So Eli Lilly (LLY) is going to double down on solanezumab, their antibody treatment for Alzheimer's that did not show impressive results in earlier trials. The company is going into an even bigger Phase III, with a more carefully selected patient population, in hopes of showing a benefit.
Yikes. On one level, I sort of admire this - it's a decision that takes a lot of nerve to make, will cost a huge amount of money, and is attacking one of the most intractable clinical problems we have. But on that ever-present other hand, what are the odds? If I'm an investor in Lilly stock, am I happy about this move, or not? The only thing I can see to calm the nerves this time, if there's such a thing in an Alzheimer's clinical trial, is better diagnostic criteria from the start:
Eric Siemers, senior medical director of Lilly's Alzheimer's program, said an estimated 25 percent of patients in the two earlier Expedition trials might not actually have had beta-amyloid deposits or Alzheimer's disease, so solanezumab could not have helped them.
He said many patients were enrolled in those trials on the basis of symptoms, without undergoing sophisticated diagnostic procedures now available to confirm the presence of beta-amyloid deposits.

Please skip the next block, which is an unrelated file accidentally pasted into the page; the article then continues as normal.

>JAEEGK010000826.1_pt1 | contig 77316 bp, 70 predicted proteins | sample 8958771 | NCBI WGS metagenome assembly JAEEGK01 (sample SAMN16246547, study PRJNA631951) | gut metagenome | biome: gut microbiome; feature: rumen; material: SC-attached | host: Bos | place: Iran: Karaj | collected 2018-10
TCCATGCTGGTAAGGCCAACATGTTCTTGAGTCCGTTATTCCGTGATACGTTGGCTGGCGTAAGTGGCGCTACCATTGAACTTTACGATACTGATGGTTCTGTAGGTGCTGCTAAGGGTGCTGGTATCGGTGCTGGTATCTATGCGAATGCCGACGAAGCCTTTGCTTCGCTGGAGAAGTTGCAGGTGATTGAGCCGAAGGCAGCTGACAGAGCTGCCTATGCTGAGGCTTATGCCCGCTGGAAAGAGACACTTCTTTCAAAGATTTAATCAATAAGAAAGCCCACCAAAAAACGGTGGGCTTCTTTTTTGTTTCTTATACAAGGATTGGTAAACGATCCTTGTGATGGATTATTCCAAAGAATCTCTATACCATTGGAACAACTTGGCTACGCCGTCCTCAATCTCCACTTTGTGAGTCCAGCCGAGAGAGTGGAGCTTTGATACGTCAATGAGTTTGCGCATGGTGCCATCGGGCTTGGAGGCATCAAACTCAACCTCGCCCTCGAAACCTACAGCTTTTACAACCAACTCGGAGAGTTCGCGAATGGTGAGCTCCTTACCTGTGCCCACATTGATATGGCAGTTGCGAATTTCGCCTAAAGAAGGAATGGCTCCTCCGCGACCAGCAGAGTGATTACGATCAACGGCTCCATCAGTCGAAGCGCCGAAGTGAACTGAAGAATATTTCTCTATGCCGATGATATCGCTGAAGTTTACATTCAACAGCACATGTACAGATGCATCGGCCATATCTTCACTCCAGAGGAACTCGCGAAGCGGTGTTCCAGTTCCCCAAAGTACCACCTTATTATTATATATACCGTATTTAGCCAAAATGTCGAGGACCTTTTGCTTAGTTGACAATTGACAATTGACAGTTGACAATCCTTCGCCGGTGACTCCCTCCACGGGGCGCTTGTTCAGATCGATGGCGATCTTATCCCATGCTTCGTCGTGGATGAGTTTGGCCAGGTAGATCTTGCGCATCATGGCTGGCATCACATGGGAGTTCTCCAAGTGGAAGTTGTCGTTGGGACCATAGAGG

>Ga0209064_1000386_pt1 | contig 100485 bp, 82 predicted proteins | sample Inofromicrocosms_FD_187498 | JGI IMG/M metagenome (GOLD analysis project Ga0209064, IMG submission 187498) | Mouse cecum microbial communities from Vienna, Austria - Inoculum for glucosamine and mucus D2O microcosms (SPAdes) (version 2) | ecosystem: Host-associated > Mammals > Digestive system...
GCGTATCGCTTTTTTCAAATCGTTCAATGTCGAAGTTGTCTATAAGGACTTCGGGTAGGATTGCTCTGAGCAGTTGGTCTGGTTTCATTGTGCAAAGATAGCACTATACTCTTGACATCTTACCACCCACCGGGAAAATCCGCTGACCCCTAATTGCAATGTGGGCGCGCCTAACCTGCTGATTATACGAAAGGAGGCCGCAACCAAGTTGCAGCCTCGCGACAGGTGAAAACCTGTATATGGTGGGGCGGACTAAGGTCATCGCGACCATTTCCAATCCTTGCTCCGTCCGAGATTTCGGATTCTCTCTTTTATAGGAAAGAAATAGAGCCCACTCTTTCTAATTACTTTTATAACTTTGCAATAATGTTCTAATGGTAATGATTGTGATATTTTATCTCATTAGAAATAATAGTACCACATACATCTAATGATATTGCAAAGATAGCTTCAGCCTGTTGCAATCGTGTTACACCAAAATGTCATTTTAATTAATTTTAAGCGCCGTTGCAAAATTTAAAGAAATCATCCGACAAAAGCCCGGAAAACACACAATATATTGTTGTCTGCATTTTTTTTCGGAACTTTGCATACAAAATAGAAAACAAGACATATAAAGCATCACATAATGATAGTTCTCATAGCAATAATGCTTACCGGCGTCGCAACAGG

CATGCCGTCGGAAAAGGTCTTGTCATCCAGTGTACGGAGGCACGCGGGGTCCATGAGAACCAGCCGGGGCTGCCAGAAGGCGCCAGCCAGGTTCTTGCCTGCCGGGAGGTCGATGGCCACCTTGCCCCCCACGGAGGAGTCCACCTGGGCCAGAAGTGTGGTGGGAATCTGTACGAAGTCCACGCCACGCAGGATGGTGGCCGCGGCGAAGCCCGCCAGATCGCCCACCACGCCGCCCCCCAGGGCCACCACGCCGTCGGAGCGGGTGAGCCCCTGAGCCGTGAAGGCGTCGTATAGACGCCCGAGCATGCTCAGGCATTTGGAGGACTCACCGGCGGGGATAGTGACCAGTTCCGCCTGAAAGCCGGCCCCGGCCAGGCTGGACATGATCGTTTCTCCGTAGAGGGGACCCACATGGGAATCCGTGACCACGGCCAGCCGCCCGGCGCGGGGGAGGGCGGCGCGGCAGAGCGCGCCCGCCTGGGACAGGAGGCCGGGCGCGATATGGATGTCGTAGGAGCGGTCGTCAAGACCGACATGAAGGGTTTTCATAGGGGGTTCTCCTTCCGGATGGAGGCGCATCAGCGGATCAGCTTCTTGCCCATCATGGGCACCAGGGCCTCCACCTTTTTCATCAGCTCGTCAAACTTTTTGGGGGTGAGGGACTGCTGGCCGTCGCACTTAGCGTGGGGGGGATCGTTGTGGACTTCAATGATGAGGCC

In the new study, Lilly's recently approved radioactive imaging agent, called Amyvid, will be used to screen patients, Siemers said. Biochemical measures in the spinal fluid can also help assess whether patients have Alzheimer's, he said.
I'll say this for them: this trial, you'd think, is going to be the answer. It's going to cost hundreds of millions by the time it's all over, but by gosh, Lilly (and the rest of us) should know if solanezumab is of any use in Alzheimer's. Unless, of course, another bath of equivocal coulda-maybe-worked numbers come out of this one, too. But that's also an answer. Under these conditions, "sort of worked" is going to mean "did not work". I don't see what else is left.
And given Lilly's patent positions and sales forecasts, it looks like they are, to a significant extent, betting the company on this. Drama, this industry could do with less drama. But we seem to be stuck with it.